BDD your C

A couple of weeks ago I found my self writing some C code. Dropping down to a lower level language like C can always be painful when you have been spending too much time in the land of dynamic languages. Interestingly enough, it was not Ruby's Enumerable that was causing the most withdrawal pain but in fact the aspect I was missing most about my Ruby environment was rSpec. If you have not checked out rSpec or any other BDD testing suite I would highly recommend it. rSpec has helped me learn what TDD is suppose to really be about and has changed the way I code. Anyways, I had remembered seeing a post about how you could now use rSpec to spec out your Java code and began wondering if the same could be done with C.

Well, it turns out with that with little of help from SWIG it is quite easy to BDD your C with rSpec. For those late to the party, SWIG is a really cool tool that generates wrappers for C/C++ code that other languages (generally scripting languages) can use. All that you need to do is create an interface file for swig to parse that correlates with the C/C++ that you wish to generate wrappers for.

To illustrate how to use SWIG in conjunction with rSpec lets take a look at what seems to of become the canonical rSpec example, Bowling. This looks slightly different because of the C twist to it:

# bowling_spec.rb
require 'bowling'

describe Bowling do

  #Note, I am not creating a new Bowling object...
  # But rather I am testing the functional C code as stand alone module.

  it "should score 0 for gutter game" do
    20.times { Bowling.hit(0) }
    Bowling.score.should == 0

Now, the corresponding C code that will put our spec in the green:


void hit(int pins)

int score()
  return 0;

The interface file required by SWIG to generate the wrappers is as follows:

%module bowling

void hit(int pins);
int score();

Once those are in place you run SWIG to generate the wrappers, use 'mkmf' to generate the Makefile (just like a you were making a C extension for Ruby), make, and then spec. This one-off ruby script shows the steps:

# bdd_c.rb
require 'mkmf'

c_program = ARGV.first

`swig -ruby #{c_program}.i`  # Have SWIG generate the wrappers...
create_makefile(c_program)   # Create the Makefile that will incorporate our wrappers...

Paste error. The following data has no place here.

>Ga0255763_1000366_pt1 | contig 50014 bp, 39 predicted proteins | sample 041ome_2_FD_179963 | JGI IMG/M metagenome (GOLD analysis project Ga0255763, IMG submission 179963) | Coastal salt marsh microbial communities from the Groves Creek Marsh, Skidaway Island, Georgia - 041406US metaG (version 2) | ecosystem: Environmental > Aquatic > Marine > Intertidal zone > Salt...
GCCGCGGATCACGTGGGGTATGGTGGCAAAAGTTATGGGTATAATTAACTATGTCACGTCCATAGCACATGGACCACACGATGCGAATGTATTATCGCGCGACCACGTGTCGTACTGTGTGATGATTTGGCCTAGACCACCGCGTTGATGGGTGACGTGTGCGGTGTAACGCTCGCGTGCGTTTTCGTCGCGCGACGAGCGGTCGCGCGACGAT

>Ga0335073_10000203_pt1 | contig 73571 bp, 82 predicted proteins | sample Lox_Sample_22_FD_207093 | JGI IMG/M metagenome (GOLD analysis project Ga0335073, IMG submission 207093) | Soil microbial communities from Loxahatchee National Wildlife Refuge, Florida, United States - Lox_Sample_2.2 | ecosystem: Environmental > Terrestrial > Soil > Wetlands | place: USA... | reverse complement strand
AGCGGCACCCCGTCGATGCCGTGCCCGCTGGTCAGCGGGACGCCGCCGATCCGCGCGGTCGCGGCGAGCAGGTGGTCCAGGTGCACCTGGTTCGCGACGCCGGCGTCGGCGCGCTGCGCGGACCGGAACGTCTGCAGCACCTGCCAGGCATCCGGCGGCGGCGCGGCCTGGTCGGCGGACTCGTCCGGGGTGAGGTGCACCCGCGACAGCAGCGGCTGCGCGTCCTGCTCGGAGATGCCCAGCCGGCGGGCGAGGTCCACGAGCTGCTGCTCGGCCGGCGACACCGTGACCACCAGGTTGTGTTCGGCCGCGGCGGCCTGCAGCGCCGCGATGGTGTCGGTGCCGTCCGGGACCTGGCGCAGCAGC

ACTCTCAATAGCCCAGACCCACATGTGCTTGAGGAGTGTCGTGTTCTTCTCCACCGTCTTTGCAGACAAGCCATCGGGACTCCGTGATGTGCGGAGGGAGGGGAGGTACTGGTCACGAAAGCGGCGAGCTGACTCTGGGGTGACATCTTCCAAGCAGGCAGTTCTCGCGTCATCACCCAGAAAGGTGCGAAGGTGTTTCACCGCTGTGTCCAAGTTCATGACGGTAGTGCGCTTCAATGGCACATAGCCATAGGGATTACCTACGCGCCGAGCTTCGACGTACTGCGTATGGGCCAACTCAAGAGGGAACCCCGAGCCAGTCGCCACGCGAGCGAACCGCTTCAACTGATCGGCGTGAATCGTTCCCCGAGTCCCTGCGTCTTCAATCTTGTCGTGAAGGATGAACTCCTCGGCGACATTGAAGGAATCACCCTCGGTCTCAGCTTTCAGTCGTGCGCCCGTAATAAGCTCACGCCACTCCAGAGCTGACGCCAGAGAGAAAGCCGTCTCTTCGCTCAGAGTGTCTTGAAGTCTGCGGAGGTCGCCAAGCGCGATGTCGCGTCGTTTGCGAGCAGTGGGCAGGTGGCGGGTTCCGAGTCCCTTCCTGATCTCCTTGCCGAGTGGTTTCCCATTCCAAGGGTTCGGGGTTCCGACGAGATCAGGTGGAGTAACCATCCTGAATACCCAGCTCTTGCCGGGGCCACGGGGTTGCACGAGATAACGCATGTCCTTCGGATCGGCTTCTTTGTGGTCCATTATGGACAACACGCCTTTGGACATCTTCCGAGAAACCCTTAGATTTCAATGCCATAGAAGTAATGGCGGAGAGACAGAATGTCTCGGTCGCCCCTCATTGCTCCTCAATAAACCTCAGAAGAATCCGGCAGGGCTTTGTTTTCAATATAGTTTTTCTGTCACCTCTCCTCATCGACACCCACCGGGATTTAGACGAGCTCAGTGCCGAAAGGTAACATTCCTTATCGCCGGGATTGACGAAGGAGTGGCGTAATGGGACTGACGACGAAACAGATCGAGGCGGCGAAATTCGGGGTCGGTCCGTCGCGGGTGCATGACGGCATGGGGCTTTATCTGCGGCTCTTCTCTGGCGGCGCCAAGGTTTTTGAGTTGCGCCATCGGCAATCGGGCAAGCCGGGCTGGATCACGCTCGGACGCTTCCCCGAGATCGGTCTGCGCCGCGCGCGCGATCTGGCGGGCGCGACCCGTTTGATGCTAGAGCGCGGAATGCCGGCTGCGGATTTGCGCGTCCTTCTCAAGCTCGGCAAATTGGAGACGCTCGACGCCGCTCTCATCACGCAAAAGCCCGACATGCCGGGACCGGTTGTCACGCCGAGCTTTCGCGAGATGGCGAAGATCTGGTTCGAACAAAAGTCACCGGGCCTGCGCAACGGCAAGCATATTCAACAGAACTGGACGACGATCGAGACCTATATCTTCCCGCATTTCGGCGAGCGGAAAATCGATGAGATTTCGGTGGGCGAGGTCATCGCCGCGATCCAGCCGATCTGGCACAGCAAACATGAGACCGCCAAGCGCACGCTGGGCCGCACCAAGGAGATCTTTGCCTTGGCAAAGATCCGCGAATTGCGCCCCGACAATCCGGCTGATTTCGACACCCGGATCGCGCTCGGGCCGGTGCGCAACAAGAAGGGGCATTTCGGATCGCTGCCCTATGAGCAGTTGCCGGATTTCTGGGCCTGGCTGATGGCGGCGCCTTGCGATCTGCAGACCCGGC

puts `spec -f s -c #{c_program}_spec.rb`  # Watch as the green goes by

So in our example:

./bdd_c.rb bowling

creating Makefile
/usr/bin/ld: warning multiple definitions of symbol _setregid
/usr/local/lib/libruby.dylib(process.o) definition of _setregid
/usr/lib/gcc/i686-apple-darwin8/4.0.1/../../../libpthread.dylib(setregid.So) definition of _setregid
/usr/bin/ld: warning multiple definitions of symbol _setreuid
/usr/local/lib/libruby.dylib(process.o) definition of _setreuid
/usr/lib/gcc/i686-apple-darwin8/4.0.1/../../../libpthread.dylib(setreuid.So) definition of _setreuid

- should score 0 for gutter game

Finished in 0.060227 seconds

1 example, 0 failures

Like I said this is a very simple example. I was only using rSpec to BDD some simple C functions so the above steps worked perfectly for me. As you need to spec more complicated C code I would suggest looking at the SWIG and Ruby reference. This page covers how to deal with variable linking, pointers, etc... One thing that I did run into that I should point out is that module names will not be camel case as seen in idiomatic Ruby.. So 'bowling_pin.c" after SWIG got through with it would be used in your specs like Bowling_pin and not BowingPin. You might be able so change this easily with a SWIG flag or setting in the interface file but I didn't bother finding out.

I hope this helps someone and if you find this useful and end up taking/automating this process further please let me know.

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